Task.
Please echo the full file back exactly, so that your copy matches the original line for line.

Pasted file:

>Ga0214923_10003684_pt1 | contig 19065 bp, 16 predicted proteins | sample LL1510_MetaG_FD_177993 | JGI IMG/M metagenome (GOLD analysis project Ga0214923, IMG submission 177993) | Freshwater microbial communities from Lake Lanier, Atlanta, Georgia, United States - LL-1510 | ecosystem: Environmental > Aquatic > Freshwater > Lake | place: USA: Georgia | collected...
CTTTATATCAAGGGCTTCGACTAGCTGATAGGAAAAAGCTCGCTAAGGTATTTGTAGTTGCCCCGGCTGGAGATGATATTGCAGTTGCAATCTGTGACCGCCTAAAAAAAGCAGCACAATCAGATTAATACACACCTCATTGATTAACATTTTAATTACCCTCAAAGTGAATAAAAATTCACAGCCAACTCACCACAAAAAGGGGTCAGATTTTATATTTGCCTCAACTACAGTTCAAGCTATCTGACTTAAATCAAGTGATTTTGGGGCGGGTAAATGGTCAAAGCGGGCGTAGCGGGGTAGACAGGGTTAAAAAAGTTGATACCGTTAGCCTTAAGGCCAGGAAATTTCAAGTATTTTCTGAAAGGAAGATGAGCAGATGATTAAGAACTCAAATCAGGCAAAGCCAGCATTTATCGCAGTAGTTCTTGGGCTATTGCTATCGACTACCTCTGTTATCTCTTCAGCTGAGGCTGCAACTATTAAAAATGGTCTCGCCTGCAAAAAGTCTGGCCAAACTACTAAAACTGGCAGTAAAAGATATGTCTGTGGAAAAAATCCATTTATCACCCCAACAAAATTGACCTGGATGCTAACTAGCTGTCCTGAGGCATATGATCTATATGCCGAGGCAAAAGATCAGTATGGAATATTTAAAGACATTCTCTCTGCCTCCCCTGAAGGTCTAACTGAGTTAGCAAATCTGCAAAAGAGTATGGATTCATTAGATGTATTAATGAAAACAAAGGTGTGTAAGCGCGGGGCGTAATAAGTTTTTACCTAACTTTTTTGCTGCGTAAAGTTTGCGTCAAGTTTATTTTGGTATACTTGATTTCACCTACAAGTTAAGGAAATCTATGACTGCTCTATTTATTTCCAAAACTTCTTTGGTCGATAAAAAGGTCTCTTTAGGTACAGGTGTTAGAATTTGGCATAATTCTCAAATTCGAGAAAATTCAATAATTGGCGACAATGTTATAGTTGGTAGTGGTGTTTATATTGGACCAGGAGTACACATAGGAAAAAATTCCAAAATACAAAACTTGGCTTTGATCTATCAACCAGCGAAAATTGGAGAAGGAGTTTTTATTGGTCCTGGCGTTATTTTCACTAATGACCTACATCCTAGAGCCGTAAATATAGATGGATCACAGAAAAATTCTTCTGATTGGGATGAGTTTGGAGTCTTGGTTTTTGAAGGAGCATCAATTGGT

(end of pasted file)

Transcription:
>Ga0214923_10003684_pt1 | contig 19065 bp, 16 predicted proteins | sample LL1510_MetaG_FD_177993 | JGI IMG/M metagenome (GOLD analysis project Ga0214923, IMG submission 177993) | Freshwater microbial communities from Lake Lanier, Atlanta, Georgia, United States - LL-1510 | ecosystem: Environmental > Aquatic > Freshwater > Lake | place: USA: Georgia | collected...
CTTTATATCAAGGGCTTCGACTAGCTGATAGGAAAAAGCTCGCTAAGGTATTTGTAGTTGCCCCGGCTGGAGATGATATTGCAGTTGCAATCTGTGACCGCCTAAAAAAAGCAGCACAATCAGATTAATACACACCTCATTGATTAACATTTTAATTACCCTCAAAGTGAATAAAAATTCACAGCCAACTCACCACAAAAAGGGGTCAGATTTTATATTTGCCTCAACTACAGTTCAAGCTATCTGACTTAAATCAAGTGATTTTGGGGCGGGTAAATGGTCAAAGCGGGCGTAGCGGGGTAGACAGGGTTAAAAAAGTTGATACCGTTAGCCTTAAGGCCAGGAAATTTCAAGTATTTTCTGAAAGGAAGATGAGCAGATGATTAAGAACTCAAATCAGGCAAAGCCAGCATTTATCGCAGTAGTTCTTGGGCTATTGCTATCGACTACCTCTGTTATCTCTTCAGCTGAGGCTGCAACTATTAAAAATGGTCTCGCCTGCAAAAAGTCTGGCCAAACTACTAAAACTGGCAGTAAAAGATATGTCTGTGGAAAAAATCCATTTATCACCCCAACAAAATTGACCTGGATGCTAACTAGCTGTCCTGAGGCATATGATCTATATGCCGAGGCAAAAGATCAGTATGGAATATTTAAAGACATTCTCTCTGCCTCCCCTGAAGGTCTAACTGAGTTAGCAAATCTGCAAAAGAGTATGGATTCATTAGATGTATTAATGAAAACAAAGGTGTGTAAGCGCGGGGCGTAATAAGTTTTTACCTAACTTTTTTGCTGCGTAAAGTTTGCGTCAAGTTTATTTTGGTATACTTGATTTCACCTACAAGTTAAGGAAATCTATGACTGCTCTATTTATTTCCAAAACTTCTTTGGTCGATAAAAAGGTCTCTTTAGGTACAGGTGTTAGAATTTGGCATAATTCTCAAATTCGAGAAAATTCAATAATTGGCGACAATGTTATAGTTGGTAGTGGTGTTTATATTGGACCAGGAGTACACATAGGAAAAAATTCCAAAATACAAAACTTGGCTTTGATCTATCAACCAGCGAAAATTGGAGAAGGAGTTTTTATTGGTCCTGGCGTTATTTTCACTAATGACCTACATCCTAGAGCCGTAAATATAGATGGATCACAGAAAAATTCTTCTGATTGGGATGAGTTTGGAGTCTTGGTTTTTGAAGGAGCATCAATTGGT